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Theme 1: Social and Human Development Outcomes of Education - Youth, Citizenship & Gender (YCG) Project
 

Theme 1: Social and Human Development Outcomes of Education - Youth, Citizenship & Gender (YCG) Project

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Presentation by Madeleine Arnot, International Project leader for YGC project at the Mid-Term Dissemination Conference in Ghana, 9 march 2009

Presentation by Madeleine Arnot, International Project leader for YGC project at the Mid-Term Dissemination Conference in Ghana, 9 march 2009

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    Theme 1: Social and Human Development Outcomes of Education - Youth, Citizenship & Gender (YCG) Project Theme 1: Social and Human Development Outcomes of Education - Youth, Citizenship & Gender (YCG) Project Presentation Transcript

    • RECOUP THEME 1:SOCIAL AND HUMAN DEVELOPMENT OUTCOMES
      • YOUTH, GENDER AND CITIZENSHIP (YGC)
      • No-one is born a good citizen: no nation is born a democracy. Rather, both are processes that continue to evolve over a life time. Young people must be included from birth. A society that cuts off from its youth severs its lifeline.
      • (Kofi Annan 2007)
    • Youth in the Maelstrom of Social Change in Sub-Saharan Africa
      • Increase in rural/urban poverty, growing gaps between rich and poor, increased migration to cities
      • Pressure to sustain a national identity, patriotism and cultural heritage
      • Increasing individualisation through global mass media whilst responding to traditional ethnic, patriarchal, gerontocratic and gender cultures.
      • Educational opportunities, the loss of traditional skills, individual mobility away from community support, gender change.
      • Postmodern Westernised vanguards or disengaged vandals?
      • Burgess 2005 Conference on Youthful Africa in 21 st Century)
    • Faulty Modernisation
      • Partially educated, with material expectations that they cannot fulfil.
      • Process of ‘becoming somebody’ is not easy
      • Gap between educated and partially educated increasing
      • Drawn to become victims, heroes, entrepreneurs, or criminals – postmodern Western ‘vanguards’ or disengaged ‘vandals’
      • Powerlessness and frustration of youth results
    • The Demographic ‘Window of Opportunity’
      • Some 200 million people - 60% of the African population are between 12 and 24 years old. This number will peak in about 20 years.
      • Globally, some 130 million youth cannot read or write. Young people make up approx. half the world’s unemployed. 100 million new jobs needed to cope with young people seeking work
      • The chance is now to invest in health, education and labour market skills of youth to prepare them for a globalising world.
      • Group based social exclusion of youth is potentially dangerous to the political stability required for economic growth.
      • World Bank (2007) Development and the Next Generation .
    • Youth Citizenship
      • Young people’s experiences of citizenship are crucial to development outcomes. Markets cannot deliver on their own.
      • Youth citizenship enhances the overall climate for investment and private decision making
      • Youth citizenship promotes government accountability for basic service delivery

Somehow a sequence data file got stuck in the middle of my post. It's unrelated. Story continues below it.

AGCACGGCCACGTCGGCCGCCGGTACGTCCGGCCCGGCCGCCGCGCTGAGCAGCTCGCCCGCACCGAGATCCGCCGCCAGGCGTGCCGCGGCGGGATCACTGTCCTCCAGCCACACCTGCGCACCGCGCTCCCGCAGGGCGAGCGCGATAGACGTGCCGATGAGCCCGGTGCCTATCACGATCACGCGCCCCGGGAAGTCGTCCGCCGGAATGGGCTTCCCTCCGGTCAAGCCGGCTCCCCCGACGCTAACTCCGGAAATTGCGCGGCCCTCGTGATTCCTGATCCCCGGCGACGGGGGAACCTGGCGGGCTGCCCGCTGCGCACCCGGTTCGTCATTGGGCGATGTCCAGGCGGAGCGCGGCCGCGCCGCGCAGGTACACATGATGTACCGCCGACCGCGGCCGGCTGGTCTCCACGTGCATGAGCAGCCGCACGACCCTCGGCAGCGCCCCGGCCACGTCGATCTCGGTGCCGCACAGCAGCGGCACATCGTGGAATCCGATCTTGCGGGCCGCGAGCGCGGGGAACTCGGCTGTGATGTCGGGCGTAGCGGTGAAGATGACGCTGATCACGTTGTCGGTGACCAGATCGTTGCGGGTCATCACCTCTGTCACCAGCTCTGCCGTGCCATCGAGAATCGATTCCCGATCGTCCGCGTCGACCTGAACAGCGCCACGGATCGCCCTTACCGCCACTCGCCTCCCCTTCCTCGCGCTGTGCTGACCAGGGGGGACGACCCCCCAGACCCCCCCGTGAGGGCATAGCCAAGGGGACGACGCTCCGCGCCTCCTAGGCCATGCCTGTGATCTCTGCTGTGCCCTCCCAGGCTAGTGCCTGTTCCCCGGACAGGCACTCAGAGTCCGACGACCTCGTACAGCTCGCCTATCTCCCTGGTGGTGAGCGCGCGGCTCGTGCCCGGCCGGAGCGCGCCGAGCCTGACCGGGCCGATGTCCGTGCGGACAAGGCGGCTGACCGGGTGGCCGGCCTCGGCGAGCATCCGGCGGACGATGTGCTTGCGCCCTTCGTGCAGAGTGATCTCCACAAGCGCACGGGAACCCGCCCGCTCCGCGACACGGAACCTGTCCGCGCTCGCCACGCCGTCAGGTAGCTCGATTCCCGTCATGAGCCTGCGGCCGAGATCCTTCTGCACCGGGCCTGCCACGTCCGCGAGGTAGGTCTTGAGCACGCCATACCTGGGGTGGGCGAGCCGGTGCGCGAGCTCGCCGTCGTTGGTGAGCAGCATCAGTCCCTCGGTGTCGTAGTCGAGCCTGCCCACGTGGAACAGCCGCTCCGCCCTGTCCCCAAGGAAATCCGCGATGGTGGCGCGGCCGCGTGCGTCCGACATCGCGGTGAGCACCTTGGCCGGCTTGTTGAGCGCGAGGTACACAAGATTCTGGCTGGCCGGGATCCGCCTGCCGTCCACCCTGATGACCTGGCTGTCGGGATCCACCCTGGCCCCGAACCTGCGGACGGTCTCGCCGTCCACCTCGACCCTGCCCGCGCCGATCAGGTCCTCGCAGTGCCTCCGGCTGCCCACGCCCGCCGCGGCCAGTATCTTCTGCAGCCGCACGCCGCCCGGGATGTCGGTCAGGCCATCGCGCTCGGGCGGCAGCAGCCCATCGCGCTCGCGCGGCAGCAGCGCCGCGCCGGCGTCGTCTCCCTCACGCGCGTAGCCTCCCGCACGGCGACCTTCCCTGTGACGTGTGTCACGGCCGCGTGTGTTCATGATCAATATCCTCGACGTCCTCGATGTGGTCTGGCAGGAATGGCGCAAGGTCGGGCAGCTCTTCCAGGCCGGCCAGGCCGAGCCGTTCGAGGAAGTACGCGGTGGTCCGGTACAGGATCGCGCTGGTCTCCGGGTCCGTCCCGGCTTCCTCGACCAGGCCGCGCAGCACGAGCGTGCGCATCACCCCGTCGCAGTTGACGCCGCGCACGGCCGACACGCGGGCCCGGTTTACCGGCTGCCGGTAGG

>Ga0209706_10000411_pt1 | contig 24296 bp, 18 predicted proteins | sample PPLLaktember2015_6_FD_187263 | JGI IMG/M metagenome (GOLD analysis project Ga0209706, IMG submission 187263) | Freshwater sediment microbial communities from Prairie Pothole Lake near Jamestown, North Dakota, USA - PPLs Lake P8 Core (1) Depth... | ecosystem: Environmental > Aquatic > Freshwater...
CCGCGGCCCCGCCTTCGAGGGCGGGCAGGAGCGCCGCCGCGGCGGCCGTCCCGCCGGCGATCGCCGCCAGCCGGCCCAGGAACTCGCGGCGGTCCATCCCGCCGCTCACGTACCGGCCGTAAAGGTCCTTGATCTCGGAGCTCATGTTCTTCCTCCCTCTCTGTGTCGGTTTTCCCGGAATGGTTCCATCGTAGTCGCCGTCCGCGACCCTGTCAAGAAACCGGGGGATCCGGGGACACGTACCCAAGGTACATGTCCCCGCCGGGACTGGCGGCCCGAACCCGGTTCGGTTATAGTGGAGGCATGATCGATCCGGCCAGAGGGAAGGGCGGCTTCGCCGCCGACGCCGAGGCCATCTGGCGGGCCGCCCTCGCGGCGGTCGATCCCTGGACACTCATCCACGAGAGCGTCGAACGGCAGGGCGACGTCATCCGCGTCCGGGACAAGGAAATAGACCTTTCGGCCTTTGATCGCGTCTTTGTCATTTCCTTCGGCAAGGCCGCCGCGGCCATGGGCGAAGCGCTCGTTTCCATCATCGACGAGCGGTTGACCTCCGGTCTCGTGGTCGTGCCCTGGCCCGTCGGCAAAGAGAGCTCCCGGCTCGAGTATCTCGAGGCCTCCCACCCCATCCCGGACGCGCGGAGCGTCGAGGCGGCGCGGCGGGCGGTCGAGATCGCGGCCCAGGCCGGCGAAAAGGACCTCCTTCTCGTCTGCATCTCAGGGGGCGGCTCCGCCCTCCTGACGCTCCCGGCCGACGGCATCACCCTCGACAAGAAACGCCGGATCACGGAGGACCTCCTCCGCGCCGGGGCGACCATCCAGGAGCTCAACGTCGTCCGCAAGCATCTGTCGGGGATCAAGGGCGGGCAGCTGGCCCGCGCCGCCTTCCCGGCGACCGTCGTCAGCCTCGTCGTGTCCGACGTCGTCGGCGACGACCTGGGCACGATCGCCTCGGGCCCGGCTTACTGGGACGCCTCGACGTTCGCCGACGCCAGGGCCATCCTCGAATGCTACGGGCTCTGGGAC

• Youth citizenship enhances the human and social capital of individuals
      • World Bank Report (2007) Development and the Next Generation
    • The Five Youth Transitions
      • Learning
      • Beginning to work
      • Taking risks that impact on health
      • Forming families
      • Exercising citizenship
    • Social citizenship: the ‘softer qualitative outcomes’
      • David Korboe (1998) Handing over the Stick: Ghana Social Assessment. World Bank.
      • Esteem, hope, self-worth, potential self sufficiency
      • Peace of mind, security about dependents
      • Well being, health happiness, a good life
      • Addressing powerlessness, vulnerability, conflict resolution
      • Social protection, affiliation, cohesion
      • Freedom, freedom from hunger
      • Consultation
      • Knowledge, enlightenment, broadening.
    • Youth, Gender and Citizenship
      • Research Aims:
      • Does education help impoverished young female and male adults achieve participatory citizenship?
      • How could educational outcomes improve the capability of young male and female adults living in poverty to become participatory citizens?
    • Research Design
      • Comparative (four countries)
      • Rural and urban communities
      • Inter-generational household study
      • Qualitative with quantitative data base
      • Voice- centred research
    • An intergenerational community study
      • Rural and Urban Communities
        • community scoping with observations
        • household surveys
        • interviews and photography
        • trigger materials
      • Youth and their ‘parents’
        • A. no schooling or incomplete basic
        • B. basic schooling completed
        • C. post basic schooling (secondary and above)
    • Lis AGENCY AND EMPOWERMNT LIVELIHOOD SELF PROTECTION SECUIRTY
    • Educational outcomes
      • Desired outcomes
      • Actual outcomes
      • Desirable outcomes
      •  
      Full participatory citizenship Lived world of the young citizen
    • Young people informing policy?
      • The act of research is already one way in which young people can engage as citizens in policy-making
      • Young people are the future.